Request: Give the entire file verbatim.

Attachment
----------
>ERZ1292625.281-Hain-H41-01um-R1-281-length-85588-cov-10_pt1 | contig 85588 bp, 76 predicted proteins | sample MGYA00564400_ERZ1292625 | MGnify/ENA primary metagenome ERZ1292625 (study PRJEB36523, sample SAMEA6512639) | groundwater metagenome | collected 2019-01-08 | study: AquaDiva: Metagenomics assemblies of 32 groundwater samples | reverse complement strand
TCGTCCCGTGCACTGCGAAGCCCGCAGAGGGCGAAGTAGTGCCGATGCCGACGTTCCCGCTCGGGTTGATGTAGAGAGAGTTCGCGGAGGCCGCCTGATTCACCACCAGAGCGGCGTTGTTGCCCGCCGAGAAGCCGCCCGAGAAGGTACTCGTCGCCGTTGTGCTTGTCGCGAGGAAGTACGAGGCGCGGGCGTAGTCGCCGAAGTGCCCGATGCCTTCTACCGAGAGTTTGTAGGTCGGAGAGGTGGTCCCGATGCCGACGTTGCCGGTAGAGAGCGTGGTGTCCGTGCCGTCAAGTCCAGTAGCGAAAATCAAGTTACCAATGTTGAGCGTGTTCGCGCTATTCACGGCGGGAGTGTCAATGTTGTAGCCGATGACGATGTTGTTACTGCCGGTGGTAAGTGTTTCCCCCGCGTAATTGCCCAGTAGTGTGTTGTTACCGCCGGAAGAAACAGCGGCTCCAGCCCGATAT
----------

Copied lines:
>ERZ1292625.281-Hain-H41-01um-R1-281-length-85588-cov-10_pt1 | contig 85588 bp, 76 predicted proteins | sample MGYA00564400_ERZ1292625 | MGnify/ENA primary metagenome ERZ1292625 (study PRJEB36523, sample SAMEA6512639) | groundwater metagenome | collected 2019-01-08 | study: AquaDiva: Metagenomics assemblies of 32 groundwater samples | reverse complement strand
TCGTCCCGTGCACTGCGAAGCCCGCAGAGGGCGAAGTAGTGCCGATGCCGACGTTCCCGCTCGGGTTGATGTAGAGAGAGTTCGCGGAGGCCGCCTGATTCACCACCAGAGCGGCGTTGTTGCCCGCCGAGAAGCCGCCCGAGAAGGTACTCGTCGCCGTTGTGCTTGTCGCGAGGAAGTACGAGGCGCGGGCGTAGTCGCCGAAGTGCCCGATGCCTTCTACCGAGAGTTTGTAGGTCGGAGAGGTGGTCCCGATGCCGACGTTGCCGGTAGAGAGCGTGGTGTCCGTGCCGTCAAGTCCAGTAGCGAAAATCAAGTTACCAATGTTGAGCGTGTTCGCGCTATTCACGGCGGGAGTGTCAATGTTGTAGCCGATGACGATGTTGTTACTGCCGGTGGTAAGTGTTTCCCCCGCGTAATTGCCCAGTAGTGTGTTGTTACCGCCGGAAGAAACAGCGGCTCCAGCCCGATAT